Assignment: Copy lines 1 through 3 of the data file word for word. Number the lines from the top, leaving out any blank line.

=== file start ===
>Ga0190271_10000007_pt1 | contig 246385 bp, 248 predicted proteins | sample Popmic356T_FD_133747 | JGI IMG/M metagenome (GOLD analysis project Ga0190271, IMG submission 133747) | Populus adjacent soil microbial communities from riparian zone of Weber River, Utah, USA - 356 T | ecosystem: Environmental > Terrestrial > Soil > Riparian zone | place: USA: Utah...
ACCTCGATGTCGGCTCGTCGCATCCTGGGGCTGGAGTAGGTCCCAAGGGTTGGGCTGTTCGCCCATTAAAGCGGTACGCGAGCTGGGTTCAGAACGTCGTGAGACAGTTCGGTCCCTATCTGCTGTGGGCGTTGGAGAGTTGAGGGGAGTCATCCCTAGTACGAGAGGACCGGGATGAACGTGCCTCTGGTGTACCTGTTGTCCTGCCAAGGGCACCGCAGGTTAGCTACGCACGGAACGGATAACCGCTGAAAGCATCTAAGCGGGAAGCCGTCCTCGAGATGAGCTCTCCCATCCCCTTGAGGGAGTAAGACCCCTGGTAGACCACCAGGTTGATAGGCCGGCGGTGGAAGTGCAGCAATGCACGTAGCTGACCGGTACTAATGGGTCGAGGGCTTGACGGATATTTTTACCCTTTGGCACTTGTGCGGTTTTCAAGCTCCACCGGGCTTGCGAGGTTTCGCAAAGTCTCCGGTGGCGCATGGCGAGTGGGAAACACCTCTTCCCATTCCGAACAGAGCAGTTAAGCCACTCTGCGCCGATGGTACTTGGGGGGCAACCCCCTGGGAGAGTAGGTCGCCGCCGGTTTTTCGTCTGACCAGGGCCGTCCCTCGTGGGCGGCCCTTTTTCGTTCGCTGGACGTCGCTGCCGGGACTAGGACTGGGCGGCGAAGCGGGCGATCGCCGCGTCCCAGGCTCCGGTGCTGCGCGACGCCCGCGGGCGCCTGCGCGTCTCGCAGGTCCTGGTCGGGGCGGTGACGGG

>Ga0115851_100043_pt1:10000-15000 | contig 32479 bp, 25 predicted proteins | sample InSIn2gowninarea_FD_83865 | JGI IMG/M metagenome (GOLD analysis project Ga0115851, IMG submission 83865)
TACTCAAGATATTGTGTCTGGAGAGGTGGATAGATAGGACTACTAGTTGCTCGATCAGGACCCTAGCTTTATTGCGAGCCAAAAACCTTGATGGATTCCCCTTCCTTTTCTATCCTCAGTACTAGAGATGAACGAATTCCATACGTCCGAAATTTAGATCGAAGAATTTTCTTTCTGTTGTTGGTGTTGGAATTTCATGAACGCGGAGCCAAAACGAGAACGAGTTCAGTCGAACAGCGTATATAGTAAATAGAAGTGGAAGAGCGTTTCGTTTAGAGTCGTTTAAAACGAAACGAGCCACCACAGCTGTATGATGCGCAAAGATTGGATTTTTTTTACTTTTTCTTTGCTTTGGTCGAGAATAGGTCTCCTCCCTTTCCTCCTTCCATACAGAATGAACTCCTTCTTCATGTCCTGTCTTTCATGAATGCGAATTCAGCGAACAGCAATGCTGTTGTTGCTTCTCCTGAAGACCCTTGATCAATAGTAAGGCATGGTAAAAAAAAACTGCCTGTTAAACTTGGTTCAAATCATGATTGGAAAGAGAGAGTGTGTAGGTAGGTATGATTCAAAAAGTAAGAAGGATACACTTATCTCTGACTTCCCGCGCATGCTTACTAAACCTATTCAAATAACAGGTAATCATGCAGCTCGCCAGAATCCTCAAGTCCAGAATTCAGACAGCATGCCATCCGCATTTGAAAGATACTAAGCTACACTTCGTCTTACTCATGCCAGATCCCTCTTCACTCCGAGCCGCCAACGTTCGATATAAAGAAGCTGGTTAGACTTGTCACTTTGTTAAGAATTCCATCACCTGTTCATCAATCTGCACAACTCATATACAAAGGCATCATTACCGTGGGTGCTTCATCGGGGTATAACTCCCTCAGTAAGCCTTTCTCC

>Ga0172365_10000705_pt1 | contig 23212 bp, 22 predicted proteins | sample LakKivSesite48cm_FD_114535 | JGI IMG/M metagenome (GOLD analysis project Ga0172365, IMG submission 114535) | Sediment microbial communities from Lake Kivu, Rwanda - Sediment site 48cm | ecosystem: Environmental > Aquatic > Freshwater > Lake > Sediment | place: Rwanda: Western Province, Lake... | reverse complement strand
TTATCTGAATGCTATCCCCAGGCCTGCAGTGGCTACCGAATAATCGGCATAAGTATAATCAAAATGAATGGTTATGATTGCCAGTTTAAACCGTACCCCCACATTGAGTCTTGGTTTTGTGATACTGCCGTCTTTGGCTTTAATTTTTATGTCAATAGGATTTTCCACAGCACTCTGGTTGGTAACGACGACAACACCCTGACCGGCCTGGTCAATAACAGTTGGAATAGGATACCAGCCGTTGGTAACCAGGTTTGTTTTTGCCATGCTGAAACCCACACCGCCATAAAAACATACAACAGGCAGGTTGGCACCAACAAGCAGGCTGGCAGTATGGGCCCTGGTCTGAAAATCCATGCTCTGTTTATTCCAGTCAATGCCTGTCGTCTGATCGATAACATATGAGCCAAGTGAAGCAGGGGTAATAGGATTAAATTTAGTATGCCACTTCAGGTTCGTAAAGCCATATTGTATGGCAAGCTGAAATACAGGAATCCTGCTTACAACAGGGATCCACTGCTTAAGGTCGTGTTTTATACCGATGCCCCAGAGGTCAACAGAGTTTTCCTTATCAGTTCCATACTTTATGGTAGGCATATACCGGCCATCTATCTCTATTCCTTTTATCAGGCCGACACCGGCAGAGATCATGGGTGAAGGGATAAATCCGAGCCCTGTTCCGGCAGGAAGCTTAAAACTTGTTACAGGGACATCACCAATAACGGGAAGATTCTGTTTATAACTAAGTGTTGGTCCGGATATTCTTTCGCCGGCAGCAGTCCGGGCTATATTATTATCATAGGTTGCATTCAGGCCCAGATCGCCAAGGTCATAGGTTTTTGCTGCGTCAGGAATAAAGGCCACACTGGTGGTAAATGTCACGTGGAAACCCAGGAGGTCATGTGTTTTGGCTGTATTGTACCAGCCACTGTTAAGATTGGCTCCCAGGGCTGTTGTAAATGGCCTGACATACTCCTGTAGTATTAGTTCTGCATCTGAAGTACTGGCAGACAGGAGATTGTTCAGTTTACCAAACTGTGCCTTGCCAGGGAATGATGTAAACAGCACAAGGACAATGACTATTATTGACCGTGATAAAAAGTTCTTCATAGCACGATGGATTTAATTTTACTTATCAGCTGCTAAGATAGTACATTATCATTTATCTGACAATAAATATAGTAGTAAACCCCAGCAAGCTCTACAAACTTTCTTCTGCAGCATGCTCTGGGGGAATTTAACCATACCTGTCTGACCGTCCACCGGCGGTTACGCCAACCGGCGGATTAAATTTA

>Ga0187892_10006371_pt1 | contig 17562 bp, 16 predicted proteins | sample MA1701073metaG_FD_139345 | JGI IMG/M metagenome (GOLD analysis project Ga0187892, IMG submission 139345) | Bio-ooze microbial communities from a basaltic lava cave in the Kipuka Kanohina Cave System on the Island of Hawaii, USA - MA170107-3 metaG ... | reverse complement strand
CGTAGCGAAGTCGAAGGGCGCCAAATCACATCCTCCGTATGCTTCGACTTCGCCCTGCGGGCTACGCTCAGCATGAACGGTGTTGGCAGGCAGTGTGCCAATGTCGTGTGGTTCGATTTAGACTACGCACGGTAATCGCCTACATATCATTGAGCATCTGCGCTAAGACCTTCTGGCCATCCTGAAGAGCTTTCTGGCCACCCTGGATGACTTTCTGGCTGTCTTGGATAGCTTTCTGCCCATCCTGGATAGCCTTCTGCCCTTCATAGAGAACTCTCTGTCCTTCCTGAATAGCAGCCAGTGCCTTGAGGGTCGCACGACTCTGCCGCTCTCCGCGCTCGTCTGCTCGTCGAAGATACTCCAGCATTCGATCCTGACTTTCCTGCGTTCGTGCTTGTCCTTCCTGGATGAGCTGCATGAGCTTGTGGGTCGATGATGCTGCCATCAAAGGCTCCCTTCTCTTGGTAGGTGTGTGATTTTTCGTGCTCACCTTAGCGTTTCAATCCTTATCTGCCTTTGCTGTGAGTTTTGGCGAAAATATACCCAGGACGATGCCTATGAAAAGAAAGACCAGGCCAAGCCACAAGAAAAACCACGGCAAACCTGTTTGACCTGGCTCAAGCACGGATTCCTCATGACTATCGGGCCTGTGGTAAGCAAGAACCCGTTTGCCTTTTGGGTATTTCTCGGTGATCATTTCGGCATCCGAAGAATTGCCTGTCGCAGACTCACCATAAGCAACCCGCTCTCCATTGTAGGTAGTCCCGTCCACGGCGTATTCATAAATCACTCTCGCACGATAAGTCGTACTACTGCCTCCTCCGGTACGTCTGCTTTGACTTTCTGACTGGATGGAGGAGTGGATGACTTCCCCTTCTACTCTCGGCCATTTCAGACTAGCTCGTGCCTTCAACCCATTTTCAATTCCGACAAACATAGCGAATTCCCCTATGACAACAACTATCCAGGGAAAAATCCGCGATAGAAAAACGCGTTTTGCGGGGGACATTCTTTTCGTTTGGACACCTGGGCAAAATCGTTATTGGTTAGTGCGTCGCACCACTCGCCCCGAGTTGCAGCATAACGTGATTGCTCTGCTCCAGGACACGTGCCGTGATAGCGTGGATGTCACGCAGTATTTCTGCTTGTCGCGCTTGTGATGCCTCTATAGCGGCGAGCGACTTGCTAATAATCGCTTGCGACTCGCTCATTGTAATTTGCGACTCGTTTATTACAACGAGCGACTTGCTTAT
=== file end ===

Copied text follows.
>Ga0190271_10000007_pt1 | contig 246385 bp, 248 predicted proteins | sample Popmic356T_FD_133747 | JGI IMG/M metagenome (GOLD analysis project Ga0190271, IMG submission 133747) | Populus adjacent soil microbial communities from riparian zone of Weber River, Utah, USA - 356 T | ecosystem: Environmental > Terrestrial > Soil > Riparian zone | place: USA: Utah...
ACCTCGATGTCGGCTCGTCGCATCCTGGGGCTGGAGTAGGTCCCAAGGGTTGGGCTGTTCGCCCATTAAAGCGGTACGCGAGCTGGGTTCAGAACGTCGTGAGACAGTTCGGTCCCTATCTGCTGTGGGCGTTGGAGAGTTGAGGGGAGTCATCCCTAGTACGAGAGGACCGGGATGAACGTGCCTCTGGTGTACCTGTTGTCCTGCCAAGGGCACCGCAGGTTAGCTACGCACGGAACGGATAACCGCTGAAAGCATCTAAGCGGGAAGCCGTCCTCGAGATGAGCTCTCCCATCCCCTTGAGGGAGTAAGACCCCTGGTAGACCACCAGGTTGATAGGCCGGCGGTGGAAGTGCAGCAATGCACGTAGCTGACCGGTACTAATGGGTCGAGGGCTTGACGGATATTTTTACCCTTTGGCACTTGTGCGGTTTTCAAGCTCCACCGGGCTTGCGAGGTTTCGCAAAGTCTCCGGTGGCGCATGGCGAGTGGGAAACACCTCTTCCCATTCCGAACAGAGCAGTTAAGCCACTCTGCGCCGATGGTACTTGGGGGGCAACCCCCTGGGAGAGTAGGTCGCCGCCGGTTTTTCGTCTGACCAGGGCCGTCCCTCGTGGGCGGCCCTTTTTCGTTCGCTGGACGTCGCTGCCGGGACTAGGACTGGGCGGCGAAGCGGGCGATCGCCGCGTCCCAGGCTCCGGTGCTGCGCGACGCCCGCGGGCGCCTGCGCGTCTCGCAGGTCCTGGTCGGGGCGGTGACGGG

>Ga0115851_100043_pt1:10000-15000 | contig 32479 bp, 25 predicted proteins | sample InSIn2gowninarea_FD_83865 | JGI IMG/M metagenome (GOLD analysis project Ga0115851, IMG submission 83865)